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Sulphasalazine was developed in the 1930s, initially for use in patients with rheumatic polyarthritis. However, its modest effects in arthritis were soon overshadowed by the striking benefits seen when the drug was given to patients with active colitis.1Controlled clinical trials confirmed the early favourable impressions and established a role for sulphasalazine in the treatment of active disease and in the maintenance of disease remission.2-5Long term benefit was shown and lifelong treatment is usually recommended.6
Although sulphasalazine has had undoubted benefits for many patients with ulcerative colitis, it has two major limitations. Firstly, it has limited efficacy. In active disease, little more than half the patients treated with oral sulphasalazine will achieve symptomatic remission and, even with optimal maintenance treatment, annual relapse rates may be 30% or more. Secondly, side effects and allergic reactions are common, occurring in up to one third of patients taking standard maintenance doses and up to half of those taking therapeutic doses.7 Although many of these reactions are minor, some are serious and in about 10% they are sufficient to require discontinuation of treatment.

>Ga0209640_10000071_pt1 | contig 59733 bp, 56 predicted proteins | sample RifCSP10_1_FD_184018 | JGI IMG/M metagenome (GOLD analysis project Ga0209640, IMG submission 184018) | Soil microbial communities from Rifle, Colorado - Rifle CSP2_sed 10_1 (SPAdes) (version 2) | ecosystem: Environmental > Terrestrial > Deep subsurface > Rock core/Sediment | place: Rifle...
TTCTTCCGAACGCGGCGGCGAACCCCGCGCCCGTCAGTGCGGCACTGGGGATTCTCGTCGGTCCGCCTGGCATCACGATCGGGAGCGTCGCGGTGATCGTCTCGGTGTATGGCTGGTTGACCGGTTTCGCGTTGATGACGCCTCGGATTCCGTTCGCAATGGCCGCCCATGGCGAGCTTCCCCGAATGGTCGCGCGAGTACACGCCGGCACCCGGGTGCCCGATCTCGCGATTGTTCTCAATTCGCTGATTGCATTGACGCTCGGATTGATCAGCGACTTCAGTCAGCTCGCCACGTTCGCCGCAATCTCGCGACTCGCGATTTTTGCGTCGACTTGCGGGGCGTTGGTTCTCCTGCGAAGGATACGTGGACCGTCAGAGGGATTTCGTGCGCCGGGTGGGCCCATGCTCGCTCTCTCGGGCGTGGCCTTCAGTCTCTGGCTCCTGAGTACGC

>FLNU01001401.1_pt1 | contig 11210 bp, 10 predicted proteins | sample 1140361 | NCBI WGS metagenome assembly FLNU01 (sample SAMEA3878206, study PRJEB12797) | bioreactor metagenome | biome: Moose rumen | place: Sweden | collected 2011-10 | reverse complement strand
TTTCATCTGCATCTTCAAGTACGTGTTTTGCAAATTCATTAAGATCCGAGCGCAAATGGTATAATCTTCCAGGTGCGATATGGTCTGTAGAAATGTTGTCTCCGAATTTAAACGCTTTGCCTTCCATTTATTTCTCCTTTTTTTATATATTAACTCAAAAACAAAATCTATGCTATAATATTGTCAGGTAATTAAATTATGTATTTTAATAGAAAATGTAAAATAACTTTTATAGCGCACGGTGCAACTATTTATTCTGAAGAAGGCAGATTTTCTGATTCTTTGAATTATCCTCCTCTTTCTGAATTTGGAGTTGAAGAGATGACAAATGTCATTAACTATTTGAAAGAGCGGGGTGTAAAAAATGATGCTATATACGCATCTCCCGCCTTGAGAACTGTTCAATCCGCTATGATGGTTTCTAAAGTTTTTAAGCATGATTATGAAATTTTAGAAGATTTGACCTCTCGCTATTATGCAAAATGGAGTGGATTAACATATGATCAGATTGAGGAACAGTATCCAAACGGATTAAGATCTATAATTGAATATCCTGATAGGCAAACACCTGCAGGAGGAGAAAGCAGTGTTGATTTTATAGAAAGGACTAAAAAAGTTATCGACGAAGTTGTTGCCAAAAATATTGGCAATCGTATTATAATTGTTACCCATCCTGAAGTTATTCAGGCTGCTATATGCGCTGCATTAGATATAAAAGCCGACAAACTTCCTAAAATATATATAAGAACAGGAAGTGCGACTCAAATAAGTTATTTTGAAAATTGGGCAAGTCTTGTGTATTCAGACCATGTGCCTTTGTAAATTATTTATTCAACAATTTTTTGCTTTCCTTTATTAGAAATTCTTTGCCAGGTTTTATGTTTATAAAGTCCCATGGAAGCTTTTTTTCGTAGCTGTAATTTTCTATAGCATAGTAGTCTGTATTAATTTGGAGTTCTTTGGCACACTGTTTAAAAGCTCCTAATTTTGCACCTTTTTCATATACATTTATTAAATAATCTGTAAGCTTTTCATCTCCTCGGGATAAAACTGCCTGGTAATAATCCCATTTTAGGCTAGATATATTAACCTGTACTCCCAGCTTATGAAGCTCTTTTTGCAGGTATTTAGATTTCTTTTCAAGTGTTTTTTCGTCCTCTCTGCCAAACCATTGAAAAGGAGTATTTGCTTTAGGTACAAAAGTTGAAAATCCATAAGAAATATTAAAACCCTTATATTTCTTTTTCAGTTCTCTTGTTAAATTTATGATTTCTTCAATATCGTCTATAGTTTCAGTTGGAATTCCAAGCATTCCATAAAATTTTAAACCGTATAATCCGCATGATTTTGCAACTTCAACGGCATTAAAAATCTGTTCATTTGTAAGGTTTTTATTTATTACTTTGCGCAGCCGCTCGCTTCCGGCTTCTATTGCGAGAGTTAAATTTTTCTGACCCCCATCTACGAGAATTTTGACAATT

In 1977, Azad Khan et al studied the therapeutic activity of the component parts of sulphasalazine and found that 5-aminosalicylic acid (5-ASA; mesalazine) was the active ingredient and that sulphapyridine was therapeutically inert.8 As most of the adverse reactions to sulphasalazine were thought to be caused by sulphapyridine, the results of this landmark study suggested that new formulations should be developed to deliver 5-ASA to the colon without the toxic sulphapyridine carrier. Such drugs were to offer two potential advantages over conventional sulphasalazine. Firstly, they would be less toxic, better tolerated agents for either first-line use or for the treatment of patients intolerant of sulphasalazine. Secondly, reduced toxicity would permit the use of higher doses …
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